A cry of blue murder went up in April 2019 when Paramount Pictures released the first trailer for its much-anticipated, long-delayed Sonic the Hedgehog movie. The Sega video game icon had been reimagined as a Cronenberg-esque nightmare. Its fur was both too real and creepily incorporeal. And then there were those dead eyes gazing from a face half Saturday morning cartoon, half Edvard Munch watercolour. The entire internet essentially ran away screaming.
Scary Sonic was put out of his misery with a drastic redesign that gave the character a cuddly gloss ahead of its release this weekend. The makeover added an estimated $5m (£3.8m) to the already hefty $90m (£69m) budget (much of it presumably accounted for by flesh-and-blood stars Jim Carrey and James Marsden). Yet something about that original fumble felt weirdly apt. To turn a beloved figurehead of early nineties couch-bound entertainment into a cobalt creep-show from our darkest dreams isn’t just a misstep. It is a catastrophic error. Exactly the sort that Sega committed over and over through its ultimately sorry history in console gaming.
Sonic the Hedgehog ruled the primordial video gaming scene of three decades ago like a tiny, button-nosed dinosaur. He was cooler and much, much faster than Nintendo’s platform-hopping Italian plumber Mario. That mattered a great deal when he was unleashed upon gamers 30 years ago today (23 June). Long before Sony and Xbox carved up console gaming, Sega and Nintendo were sworn enemies, twin colossi obsessed with outdoing each other.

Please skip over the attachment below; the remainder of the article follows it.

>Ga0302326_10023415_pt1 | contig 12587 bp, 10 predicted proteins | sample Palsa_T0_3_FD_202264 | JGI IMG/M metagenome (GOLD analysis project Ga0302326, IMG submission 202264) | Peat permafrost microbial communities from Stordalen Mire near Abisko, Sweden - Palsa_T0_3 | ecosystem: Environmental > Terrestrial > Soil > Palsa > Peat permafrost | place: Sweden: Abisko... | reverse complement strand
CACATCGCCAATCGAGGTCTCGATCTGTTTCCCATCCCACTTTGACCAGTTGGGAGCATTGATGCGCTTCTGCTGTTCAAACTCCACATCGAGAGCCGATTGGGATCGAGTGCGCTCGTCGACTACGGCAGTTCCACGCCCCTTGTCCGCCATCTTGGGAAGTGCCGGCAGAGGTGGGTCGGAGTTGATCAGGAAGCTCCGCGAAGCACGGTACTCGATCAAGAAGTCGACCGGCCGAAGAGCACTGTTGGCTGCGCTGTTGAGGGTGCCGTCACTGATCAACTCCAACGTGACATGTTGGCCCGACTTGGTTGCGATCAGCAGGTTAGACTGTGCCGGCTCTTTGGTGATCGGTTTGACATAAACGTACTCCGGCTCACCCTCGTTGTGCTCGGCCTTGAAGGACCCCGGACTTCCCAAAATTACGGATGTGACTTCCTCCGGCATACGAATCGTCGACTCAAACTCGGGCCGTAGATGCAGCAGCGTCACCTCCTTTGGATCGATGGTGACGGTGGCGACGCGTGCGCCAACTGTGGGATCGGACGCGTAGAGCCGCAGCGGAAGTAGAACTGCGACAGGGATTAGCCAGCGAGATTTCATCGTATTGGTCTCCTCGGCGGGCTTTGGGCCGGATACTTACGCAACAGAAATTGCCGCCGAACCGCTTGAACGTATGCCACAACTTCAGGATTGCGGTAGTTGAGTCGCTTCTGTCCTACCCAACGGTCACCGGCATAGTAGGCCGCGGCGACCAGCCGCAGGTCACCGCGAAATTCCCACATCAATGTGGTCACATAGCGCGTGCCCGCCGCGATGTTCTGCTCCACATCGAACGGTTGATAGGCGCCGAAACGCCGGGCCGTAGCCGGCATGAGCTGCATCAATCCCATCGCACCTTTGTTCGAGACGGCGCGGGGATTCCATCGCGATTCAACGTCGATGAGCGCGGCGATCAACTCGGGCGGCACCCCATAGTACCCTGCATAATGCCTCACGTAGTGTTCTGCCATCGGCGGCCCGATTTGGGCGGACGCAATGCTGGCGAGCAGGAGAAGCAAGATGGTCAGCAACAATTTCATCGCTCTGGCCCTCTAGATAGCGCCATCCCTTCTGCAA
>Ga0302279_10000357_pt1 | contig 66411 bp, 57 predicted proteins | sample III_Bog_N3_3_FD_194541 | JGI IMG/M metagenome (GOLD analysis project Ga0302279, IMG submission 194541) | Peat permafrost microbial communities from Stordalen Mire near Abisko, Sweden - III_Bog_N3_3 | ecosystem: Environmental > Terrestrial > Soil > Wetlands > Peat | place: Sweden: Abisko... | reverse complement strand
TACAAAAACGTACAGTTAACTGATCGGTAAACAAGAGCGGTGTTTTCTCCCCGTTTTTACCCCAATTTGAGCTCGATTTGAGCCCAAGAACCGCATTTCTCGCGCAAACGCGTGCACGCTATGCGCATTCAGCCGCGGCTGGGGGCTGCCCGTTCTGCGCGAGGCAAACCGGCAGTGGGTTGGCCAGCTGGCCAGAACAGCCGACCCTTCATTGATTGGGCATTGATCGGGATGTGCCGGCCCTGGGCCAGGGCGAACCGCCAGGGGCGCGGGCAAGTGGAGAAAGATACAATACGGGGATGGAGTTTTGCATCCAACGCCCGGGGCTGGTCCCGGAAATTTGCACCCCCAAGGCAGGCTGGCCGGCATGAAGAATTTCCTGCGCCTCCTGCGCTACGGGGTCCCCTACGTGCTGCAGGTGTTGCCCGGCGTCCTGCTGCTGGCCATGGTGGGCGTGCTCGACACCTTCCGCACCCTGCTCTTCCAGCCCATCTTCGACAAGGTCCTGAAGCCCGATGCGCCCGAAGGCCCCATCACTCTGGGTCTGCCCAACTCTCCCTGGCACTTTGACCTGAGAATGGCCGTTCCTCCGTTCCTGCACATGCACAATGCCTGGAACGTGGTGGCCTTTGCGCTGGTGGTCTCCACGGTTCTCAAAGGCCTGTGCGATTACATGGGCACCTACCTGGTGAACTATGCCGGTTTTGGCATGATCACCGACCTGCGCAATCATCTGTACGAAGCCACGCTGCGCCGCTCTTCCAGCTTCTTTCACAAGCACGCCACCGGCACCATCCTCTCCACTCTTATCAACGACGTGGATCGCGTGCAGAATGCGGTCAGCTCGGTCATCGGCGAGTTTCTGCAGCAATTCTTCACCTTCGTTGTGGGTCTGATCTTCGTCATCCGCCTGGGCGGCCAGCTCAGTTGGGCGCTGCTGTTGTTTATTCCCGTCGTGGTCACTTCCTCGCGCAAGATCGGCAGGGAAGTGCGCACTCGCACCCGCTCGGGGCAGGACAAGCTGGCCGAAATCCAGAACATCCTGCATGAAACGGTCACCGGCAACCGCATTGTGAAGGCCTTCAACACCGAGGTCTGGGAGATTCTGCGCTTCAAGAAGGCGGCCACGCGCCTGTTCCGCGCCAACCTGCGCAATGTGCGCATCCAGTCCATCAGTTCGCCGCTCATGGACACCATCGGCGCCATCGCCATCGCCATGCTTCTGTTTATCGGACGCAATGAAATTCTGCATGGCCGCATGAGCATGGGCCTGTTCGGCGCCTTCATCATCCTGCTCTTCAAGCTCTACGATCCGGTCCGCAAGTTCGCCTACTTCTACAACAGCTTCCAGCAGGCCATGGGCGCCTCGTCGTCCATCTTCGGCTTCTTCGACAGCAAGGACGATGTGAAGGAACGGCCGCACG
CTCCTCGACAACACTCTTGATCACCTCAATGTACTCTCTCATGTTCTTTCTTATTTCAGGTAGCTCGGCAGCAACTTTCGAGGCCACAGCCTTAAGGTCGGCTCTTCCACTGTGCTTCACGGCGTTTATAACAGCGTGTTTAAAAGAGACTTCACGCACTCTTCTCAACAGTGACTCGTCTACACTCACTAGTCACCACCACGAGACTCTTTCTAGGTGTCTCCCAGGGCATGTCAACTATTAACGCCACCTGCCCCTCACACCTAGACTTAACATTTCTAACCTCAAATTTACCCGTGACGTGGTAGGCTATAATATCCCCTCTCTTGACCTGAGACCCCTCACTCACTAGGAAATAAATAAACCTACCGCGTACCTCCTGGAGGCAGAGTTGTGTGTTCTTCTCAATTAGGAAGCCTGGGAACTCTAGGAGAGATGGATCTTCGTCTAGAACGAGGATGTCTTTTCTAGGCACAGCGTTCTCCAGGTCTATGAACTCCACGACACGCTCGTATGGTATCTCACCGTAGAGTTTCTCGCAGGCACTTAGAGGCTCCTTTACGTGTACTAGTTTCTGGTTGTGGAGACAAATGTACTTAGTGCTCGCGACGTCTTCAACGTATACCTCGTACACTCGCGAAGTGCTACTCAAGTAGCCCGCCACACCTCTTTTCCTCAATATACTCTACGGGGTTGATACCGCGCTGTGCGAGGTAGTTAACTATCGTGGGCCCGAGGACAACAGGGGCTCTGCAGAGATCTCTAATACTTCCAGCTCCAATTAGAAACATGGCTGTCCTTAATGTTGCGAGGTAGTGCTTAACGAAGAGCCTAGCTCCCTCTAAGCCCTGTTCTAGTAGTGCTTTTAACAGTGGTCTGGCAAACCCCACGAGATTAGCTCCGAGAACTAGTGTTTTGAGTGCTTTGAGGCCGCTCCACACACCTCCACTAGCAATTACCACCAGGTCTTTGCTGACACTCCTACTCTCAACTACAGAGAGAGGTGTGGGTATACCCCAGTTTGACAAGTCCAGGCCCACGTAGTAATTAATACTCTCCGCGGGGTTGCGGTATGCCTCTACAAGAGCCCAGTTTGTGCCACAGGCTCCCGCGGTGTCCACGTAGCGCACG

Sonic and Mario were soon at the frontline of this conflict. Though sharing a superficial cuteness, they represented radically different philosophies. Sonic was the bad boy with lightening feet and an air of mischief. Mario was slower, wackier – clearly for kids and adults who also wished they could go back to being kids.
All these decades later, Nintendo continues to sell millions of consoles and to pump out Mario sequels. Sega’s empire is, by contrast, dust in the wind. Today it is largely focused on games for third-party systems. You can, for instance, enjoy Sonic the Hedgehog on Nintendo Switch. It’s like Voldemort and Harry Potter teaming up for Quidditch.
Before Sonic, Sega had played second fiddle to Nintendo. The origins of the two companies were also very different. While its mortal foe had been founded in Kyoto in 1889 as a manufacturer of playing cards, Sega’s roots were far more contemporary. The company was established in Tokyo in 1960 by expat American businessmen. One of the founders, Martin Bromley, had actually witnessed the Japanese attack on Pearl Harbour. Now here he was, sitting in his high-rise office in Tokyo’s Shinagawa ward, thinking of ways to satiate Japan’s bottomless craving for electronic distractions.
Success initially came through the importation of gaming machines, pinball tables and jukeboxes. In the late sixties, it moved into coin-operated video games. Sega entered the home console market in 1982 with the SG-1000 system. But it failed to challenge Nintendo’s dominance in Japan. In this scenario, Nintendo was Super Mario, Sega one of the hapless Goombas who earn the plumber points when he bounces on their heads.
All that changed with the Sega Mega Drive, which came out in Japan in 1988 and Europe in 1990 (and was re-christened the Sega Genesis in North America). Sega had designed the console to be faster than its major rival, the Super Nintendo Entertainment System (released outside Japan in 1991 and 1992). And it brought the fight straight to Nintendo by debuting a cute mascot to rival Mario.